The deadly shooting one day before the Opening Ceremony, would be exactly the sort of high-profile outbreak of violence that Brazilian officials have dreaded as the eyes of the world settled on Rio.
Uneven attempts to “pacify” the most violent sections of Rio’s population have come to symbolize the difficulty in meeting the legacy goals outlined when Rio bid to host the games last decade.
In 2009, when Brazil was awarded the Olympics, the country’s economy was booming and a mood of optimism persuaded Brazilians to believe the unlikely pledges that hosting the World Cup in 2014 and the Olympics this summer would prove to be the catalyst for Brazil to be transformed.
With the Opening Ceremony just hours away, those dreams are in tatters.
On Thursday night, the rhythmic clank, clank, clank of a hammer rang out across the iconic Copacabana beach.
Construction was still underway on the beach volleyball arena. Three men—two of whom were wearing hard hats—were working into the night amid the tangle of rusted metal scaffolding that makes up the temporary arena.
Four languid members of the Australian women’s team towered above the men as they passed along the half-finished walkway after a final warm up on the Olympic volleyball court. They had none of the protection the construction workers were enjoying.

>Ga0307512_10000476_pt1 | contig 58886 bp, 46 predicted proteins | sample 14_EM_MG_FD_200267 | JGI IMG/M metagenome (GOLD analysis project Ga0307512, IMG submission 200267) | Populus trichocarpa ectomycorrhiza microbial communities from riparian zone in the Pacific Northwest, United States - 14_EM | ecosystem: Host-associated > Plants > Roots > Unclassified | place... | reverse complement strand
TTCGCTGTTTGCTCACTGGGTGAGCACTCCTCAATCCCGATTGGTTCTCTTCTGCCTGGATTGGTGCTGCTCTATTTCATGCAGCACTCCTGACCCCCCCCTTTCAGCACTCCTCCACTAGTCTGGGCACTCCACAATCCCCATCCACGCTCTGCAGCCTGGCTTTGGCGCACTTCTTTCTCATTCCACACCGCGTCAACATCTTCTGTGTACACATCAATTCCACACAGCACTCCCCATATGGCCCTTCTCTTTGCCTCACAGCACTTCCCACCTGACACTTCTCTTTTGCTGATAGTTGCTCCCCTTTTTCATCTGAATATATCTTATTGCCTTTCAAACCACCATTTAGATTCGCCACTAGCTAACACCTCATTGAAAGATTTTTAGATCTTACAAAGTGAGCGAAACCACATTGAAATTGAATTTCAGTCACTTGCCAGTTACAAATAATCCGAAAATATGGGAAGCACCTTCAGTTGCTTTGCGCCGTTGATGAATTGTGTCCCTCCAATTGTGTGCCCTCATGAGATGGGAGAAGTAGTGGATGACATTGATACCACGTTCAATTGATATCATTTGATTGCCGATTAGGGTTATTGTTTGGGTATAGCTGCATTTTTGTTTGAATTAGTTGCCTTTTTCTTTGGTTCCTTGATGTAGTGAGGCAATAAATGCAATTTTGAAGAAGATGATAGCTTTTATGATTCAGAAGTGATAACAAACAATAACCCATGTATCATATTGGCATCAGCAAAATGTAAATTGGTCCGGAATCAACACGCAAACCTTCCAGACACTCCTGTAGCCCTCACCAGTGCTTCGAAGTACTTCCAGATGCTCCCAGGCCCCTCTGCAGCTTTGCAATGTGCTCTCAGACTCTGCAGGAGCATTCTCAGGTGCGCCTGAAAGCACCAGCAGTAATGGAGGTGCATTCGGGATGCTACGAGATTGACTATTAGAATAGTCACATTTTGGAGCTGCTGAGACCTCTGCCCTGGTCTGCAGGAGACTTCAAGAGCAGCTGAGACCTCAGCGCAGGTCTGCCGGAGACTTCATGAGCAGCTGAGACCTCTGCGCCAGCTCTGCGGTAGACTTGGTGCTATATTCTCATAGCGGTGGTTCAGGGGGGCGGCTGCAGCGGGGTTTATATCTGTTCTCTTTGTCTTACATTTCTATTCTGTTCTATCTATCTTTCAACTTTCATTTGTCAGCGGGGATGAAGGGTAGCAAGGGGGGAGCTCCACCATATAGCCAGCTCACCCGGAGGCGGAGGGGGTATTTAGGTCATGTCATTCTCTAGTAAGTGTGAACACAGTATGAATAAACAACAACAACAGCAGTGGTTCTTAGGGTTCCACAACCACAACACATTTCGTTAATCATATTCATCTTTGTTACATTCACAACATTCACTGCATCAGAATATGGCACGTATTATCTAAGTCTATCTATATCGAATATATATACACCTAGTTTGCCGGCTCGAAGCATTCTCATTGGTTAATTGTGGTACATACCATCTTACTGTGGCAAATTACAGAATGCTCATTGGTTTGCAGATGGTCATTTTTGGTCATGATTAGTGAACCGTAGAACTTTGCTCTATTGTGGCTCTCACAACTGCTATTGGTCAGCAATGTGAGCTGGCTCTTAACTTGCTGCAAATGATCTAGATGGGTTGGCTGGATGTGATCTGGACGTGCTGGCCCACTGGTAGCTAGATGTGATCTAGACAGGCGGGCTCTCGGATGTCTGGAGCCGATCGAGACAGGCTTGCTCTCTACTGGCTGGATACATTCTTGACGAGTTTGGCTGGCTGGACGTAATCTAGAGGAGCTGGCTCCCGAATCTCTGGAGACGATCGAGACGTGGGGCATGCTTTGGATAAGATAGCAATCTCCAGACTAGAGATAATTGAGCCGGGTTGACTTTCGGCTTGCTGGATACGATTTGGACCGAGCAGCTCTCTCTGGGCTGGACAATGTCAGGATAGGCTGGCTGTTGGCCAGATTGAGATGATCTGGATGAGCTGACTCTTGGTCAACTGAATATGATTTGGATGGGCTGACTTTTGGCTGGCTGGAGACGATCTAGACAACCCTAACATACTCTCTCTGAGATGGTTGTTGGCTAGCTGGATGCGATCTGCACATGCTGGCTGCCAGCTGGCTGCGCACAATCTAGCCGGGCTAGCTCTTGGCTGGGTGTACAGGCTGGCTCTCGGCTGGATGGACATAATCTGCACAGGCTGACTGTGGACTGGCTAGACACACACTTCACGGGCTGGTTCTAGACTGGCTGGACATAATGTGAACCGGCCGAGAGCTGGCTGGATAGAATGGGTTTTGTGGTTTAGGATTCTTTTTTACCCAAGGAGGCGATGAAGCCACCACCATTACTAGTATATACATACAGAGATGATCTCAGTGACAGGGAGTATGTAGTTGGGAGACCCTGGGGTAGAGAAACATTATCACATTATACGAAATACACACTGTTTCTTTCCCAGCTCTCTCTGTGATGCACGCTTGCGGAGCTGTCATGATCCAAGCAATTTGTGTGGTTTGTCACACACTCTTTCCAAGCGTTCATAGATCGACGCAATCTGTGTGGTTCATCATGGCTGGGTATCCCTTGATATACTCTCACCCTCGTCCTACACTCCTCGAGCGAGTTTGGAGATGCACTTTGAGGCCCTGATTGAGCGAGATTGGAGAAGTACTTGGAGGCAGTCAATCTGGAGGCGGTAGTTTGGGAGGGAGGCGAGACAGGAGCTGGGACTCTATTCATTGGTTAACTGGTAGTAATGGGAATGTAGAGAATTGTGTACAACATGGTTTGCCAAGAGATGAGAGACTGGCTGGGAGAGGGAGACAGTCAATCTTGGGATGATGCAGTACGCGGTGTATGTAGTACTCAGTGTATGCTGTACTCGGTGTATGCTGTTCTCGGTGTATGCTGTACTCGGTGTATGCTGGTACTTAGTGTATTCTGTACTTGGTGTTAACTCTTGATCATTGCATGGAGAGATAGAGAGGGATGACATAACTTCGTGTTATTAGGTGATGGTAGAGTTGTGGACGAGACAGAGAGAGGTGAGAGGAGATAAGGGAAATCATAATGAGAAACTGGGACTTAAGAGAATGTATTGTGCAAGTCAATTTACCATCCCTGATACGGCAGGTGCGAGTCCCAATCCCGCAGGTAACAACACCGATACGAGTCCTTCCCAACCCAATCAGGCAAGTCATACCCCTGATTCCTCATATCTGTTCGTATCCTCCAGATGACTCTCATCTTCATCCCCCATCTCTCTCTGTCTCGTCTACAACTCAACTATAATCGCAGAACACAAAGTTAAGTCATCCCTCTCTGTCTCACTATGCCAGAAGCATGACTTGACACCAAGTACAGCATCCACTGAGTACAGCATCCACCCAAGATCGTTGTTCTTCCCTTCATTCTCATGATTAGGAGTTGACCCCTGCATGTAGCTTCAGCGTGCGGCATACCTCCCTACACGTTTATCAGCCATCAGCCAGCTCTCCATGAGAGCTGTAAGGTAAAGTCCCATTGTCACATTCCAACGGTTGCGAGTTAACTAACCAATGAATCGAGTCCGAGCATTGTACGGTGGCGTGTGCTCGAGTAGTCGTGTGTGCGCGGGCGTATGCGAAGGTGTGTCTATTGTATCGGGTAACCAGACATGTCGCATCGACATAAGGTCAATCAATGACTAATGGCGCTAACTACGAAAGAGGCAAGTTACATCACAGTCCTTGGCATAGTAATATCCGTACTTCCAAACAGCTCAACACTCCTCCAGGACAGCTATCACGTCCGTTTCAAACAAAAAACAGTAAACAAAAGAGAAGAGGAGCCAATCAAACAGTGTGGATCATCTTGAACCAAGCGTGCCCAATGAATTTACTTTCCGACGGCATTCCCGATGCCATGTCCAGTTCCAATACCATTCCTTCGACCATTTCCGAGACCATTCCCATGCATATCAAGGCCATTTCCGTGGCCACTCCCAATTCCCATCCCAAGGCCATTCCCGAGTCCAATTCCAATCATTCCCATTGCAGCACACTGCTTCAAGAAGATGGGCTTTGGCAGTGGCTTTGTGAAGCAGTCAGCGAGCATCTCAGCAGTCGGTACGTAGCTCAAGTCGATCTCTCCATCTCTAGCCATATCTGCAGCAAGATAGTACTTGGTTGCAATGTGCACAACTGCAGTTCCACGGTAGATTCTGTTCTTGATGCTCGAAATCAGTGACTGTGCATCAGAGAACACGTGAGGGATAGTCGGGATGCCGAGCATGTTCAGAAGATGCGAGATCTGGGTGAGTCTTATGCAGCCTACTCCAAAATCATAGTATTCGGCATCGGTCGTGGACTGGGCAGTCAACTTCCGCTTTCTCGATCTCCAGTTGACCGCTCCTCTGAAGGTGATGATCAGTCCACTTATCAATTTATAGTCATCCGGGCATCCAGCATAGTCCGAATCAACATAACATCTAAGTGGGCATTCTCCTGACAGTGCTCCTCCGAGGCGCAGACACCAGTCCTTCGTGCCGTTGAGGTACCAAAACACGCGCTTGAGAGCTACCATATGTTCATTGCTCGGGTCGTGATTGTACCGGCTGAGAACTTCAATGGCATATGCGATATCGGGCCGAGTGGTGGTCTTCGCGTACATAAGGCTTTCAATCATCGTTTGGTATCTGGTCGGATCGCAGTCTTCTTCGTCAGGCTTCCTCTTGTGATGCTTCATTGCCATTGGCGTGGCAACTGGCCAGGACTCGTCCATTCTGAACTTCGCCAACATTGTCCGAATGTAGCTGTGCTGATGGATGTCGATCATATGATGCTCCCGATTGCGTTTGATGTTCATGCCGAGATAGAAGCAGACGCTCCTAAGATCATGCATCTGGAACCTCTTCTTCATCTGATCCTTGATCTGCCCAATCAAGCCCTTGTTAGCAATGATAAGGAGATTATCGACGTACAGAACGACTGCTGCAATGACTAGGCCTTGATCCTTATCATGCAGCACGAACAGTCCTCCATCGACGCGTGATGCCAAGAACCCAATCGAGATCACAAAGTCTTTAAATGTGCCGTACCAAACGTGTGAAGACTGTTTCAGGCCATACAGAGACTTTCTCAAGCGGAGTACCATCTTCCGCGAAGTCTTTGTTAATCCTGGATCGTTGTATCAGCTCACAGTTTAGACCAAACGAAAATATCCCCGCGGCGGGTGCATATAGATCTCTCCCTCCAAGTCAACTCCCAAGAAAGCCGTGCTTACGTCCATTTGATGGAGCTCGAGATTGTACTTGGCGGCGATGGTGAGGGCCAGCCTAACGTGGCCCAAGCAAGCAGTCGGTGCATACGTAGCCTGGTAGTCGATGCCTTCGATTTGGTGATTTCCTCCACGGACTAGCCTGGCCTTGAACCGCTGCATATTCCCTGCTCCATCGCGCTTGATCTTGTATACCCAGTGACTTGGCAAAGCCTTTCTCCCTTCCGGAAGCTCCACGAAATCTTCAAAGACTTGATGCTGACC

Despite the last-minute work, the arena will be finished on time. Perhaps not to the standards that were originally envisioned but it will be just enough to get by.
That has become a common refrain across the Olympic projects: just enough to get by.
Like the beach volleyball arena on the Copacabana, however, the foundations for many of the projects seem to be built on sand.
Is the promised comprehensive overhaul of the city’s transport infrastructure ready? No, not really. But they’ve done just enough to get by.
Bus projects and subway extensions that would help the whole city, including the poorest districts, have not materialized. Instead we have Linha 4—a new line on the metro system that links Copacabana and Ipanema with the Barra da Tijuca. Rio’s first new subway line in 30 years was supposed to stretch much farther but it was cut back amid delays and overspends.